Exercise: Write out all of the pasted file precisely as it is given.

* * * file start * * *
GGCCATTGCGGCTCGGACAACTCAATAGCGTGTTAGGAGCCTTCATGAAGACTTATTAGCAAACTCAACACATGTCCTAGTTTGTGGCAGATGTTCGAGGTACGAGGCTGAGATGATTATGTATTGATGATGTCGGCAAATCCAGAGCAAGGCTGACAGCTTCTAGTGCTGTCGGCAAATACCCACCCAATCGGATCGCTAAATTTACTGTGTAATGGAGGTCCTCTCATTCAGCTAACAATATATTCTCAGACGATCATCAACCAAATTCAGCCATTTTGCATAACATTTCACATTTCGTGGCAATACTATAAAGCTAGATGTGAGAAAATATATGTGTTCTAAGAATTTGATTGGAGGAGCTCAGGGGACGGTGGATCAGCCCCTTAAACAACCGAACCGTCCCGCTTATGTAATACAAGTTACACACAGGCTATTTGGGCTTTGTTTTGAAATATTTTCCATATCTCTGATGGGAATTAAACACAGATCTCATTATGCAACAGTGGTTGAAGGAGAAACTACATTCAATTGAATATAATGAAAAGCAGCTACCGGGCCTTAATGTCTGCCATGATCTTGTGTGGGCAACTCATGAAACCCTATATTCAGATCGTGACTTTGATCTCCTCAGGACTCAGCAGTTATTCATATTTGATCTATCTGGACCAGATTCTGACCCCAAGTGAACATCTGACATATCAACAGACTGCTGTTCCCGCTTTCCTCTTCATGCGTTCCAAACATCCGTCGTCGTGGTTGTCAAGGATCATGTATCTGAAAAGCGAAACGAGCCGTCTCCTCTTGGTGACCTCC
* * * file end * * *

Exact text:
GGCCATTGCGGCTCGGACAACTCAATAGCGTGTTAGGAGCCTTCATGAAGACTTATTAGCAAACTCAACACATGTCCTAGTTTGTGGCAGATGTTCGAGGTACGAGGCTGAGATGATTATGTATTGATGATGTCGGCAAATCCAGAGCAAGGCTGACAGCTTCTAGTGCTGTCGGCAAATACCCACCCAATCGGATCGCTAAATTTACTGTGTAATGGAGGTCCTCTCATTCAGCTAACAATATATTCTCAGACGATCATCAACCAAATTCAGCCATTTTGCATAACATTTCACATTTCGTGGCAATACTATAAAGCTAGATGTGAGAAAATATATGTGTTCTAAGAATTTGATTGGAGGAGCTCAGGGGACGGTGGATCAGCCCCTTAAACAACCGAACCGTCCCGCTTATGTAATACAAGTTACACACAGGCTATTTGGGCTTTGTTTTGAAATATTTTCCATATCTCTGATGGGAATTAAACACAGATCTCATTATGCAACAGTGGTTGAAGGAGAAACTACATTCAATTGAATATAATGAAAAGCAGCTACCGGGCCTTAATGTCTGCCATGATCTTGTGTGGGCAACTCATGAAACCCTATATTCAGATCGTGACTTTGATCTCCTCAGGACTCAGCAGTTATTCATATTTGATCTATCTGGACCAGATTCTGACCCCAAGTGAACATCTGACATATCAACAGACTGCTGTTCCCGCTTTCCTCTTCATGCGTTCCAAACATCCGTCGTCGTGGTTGTCAAGGATCATGTATCTGAAAAGCGAAACGAGCCGTCTCCTCTTGGTGACCTCC